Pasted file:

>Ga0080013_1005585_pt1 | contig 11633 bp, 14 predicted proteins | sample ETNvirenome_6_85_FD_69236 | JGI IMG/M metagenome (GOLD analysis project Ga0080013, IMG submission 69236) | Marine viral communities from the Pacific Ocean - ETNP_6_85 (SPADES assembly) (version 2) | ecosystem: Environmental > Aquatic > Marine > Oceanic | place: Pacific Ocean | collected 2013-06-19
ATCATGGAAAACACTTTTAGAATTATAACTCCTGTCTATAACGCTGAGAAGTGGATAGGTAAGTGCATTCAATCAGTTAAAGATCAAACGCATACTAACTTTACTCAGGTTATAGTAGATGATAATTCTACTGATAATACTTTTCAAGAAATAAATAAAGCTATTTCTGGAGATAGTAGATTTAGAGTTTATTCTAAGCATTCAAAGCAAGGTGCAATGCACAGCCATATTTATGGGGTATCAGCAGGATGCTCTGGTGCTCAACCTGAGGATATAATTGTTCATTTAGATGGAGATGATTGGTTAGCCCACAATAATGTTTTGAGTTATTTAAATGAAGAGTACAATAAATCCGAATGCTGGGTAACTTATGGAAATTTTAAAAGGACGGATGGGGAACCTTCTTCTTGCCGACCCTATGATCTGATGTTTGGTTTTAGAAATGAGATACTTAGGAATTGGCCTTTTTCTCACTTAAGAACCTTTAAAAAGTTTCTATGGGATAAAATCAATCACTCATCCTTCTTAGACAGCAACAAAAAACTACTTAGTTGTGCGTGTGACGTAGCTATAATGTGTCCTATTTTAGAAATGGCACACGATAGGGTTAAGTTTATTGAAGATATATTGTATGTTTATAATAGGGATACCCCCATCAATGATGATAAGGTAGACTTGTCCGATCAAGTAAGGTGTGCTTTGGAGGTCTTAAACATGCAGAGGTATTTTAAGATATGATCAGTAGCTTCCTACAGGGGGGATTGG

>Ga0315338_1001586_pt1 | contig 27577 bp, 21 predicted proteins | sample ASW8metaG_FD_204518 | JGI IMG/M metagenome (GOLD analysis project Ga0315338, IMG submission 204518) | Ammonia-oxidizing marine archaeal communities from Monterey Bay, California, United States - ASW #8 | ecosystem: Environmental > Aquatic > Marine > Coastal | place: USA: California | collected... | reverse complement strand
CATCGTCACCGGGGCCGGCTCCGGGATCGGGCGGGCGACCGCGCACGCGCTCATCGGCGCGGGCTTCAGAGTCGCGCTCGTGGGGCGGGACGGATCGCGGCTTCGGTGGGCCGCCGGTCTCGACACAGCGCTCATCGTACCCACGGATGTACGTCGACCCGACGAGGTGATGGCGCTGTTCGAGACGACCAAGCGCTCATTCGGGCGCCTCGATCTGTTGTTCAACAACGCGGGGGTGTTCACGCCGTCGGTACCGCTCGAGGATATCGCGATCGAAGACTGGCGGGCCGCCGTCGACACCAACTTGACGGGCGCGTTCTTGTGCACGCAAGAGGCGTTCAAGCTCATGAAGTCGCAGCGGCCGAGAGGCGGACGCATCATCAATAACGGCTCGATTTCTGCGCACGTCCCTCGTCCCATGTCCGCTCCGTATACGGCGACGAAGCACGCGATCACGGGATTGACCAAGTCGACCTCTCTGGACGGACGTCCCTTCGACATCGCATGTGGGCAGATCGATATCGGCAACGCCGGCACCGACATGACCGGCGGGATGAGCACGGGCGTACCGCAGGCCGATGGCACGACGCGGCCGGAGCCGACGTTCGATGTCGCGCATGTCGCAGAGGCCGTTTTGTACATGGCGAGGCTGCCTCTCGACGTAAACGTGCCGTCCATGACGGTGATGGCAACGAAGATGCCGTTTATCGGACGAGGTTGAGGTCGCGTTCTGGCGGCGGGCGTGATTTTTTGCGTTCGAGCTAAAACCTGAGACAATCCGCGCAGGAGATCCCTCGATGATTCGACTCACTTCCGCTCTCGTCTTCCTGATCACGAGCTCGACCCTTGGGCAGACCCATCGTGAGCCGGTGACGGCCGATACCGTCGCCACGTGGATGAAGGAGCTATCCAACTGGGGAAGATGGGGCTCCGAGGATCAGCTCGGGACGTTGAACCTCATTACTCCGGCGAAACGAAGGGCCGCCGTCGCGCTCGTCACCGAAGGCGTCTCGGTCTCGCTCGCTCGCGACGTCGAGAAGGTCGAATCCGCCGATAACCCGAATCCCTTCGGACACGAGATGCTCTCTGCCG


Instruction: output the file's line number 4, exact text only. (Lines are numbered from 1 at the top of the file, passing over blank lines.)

CATCGTCACCGGGGCCGGCTCCGGGATCGGGCGGGCGACCGCGCACGCGCTCATCGGCGCGGGCTTCAGAGTCGCGCTCGTGGGGCGGGACGGATCGCGGCTTCGGTGGGCCGCCGGTCTCGACACAGCGCTCATCGTACCCACGGATGTACGTCGACCCGACGAGGTGATGGCGCTGTTCGAGACGACCAAGCGCTCATTCGGGCGCCTCGATCTGTTGTTCAACAACGCGGGGGTGTTCACGCCGTCGGTACCGCTCGAGGATATCGCGATCGAAGACTGGCGGGCCGCCGTCGACACCAACTTGACGGGCGCGTTCTTGTGCACGCAAGAGGCGTTCAAGCTCATGAAGTCGCAGCGGCCGAGAGGCGGACGCATCATCAATAACGGCTCGATTTCTGCGCACGTCCCTCGTCCCATGTCCGCTCCGTATACGGCGACGAAGCACGCGATCACGGGATTGACCAAGTCGACCTCTCTGGACGGACGTCCCTTCGACATCGCATGTGGGCAGATCGATATCGGCAACGCCGGCACCGACATGACCGGCGGGATGAGCACGGGCGTACCGCAGGCCGATGGCACGACGCGGCCGGAGCCGACGTTCGATGTCGCGCATGTCGCAGAGGCCGTTTTGTACATGGCGAGGCTGCCTCTCGACGTAAACGTGCCGTCCATGACGGTGATGGCAACGAAGATGCCGTTTATCGGACGAGGTTGAGGTCGCGTTCTGGCGGCGGGCGTGATTTTTTGCGTTCGAGCTAAAACCTGAGACAATCCGCGCAGGAGATCCCTCGATGATTCGACTCACTTCCGCTCTCGTCTTCCTGATCACGAGCTCGACCCTTGGGCAGACCCATCGTGAGCCGGTGACGGCCGATACCGTCGCCACGTGGATGAAGGAGCTATCCAACTGGGGAAGATGGGGCTCCGAGGATCAGCTCGGGACGTTGAACCTCATTACTCCGGCGAAACGAAGGGCCGCCGTCGCGCTCGTCACCGAAGGCGTCTCGGTCTCGCTCGCTCGCGACGTCGAGAAGGTCGAATCCGCCGATAACCCGAATCCCTTCGGACACGAGATGCTCTCTGCCG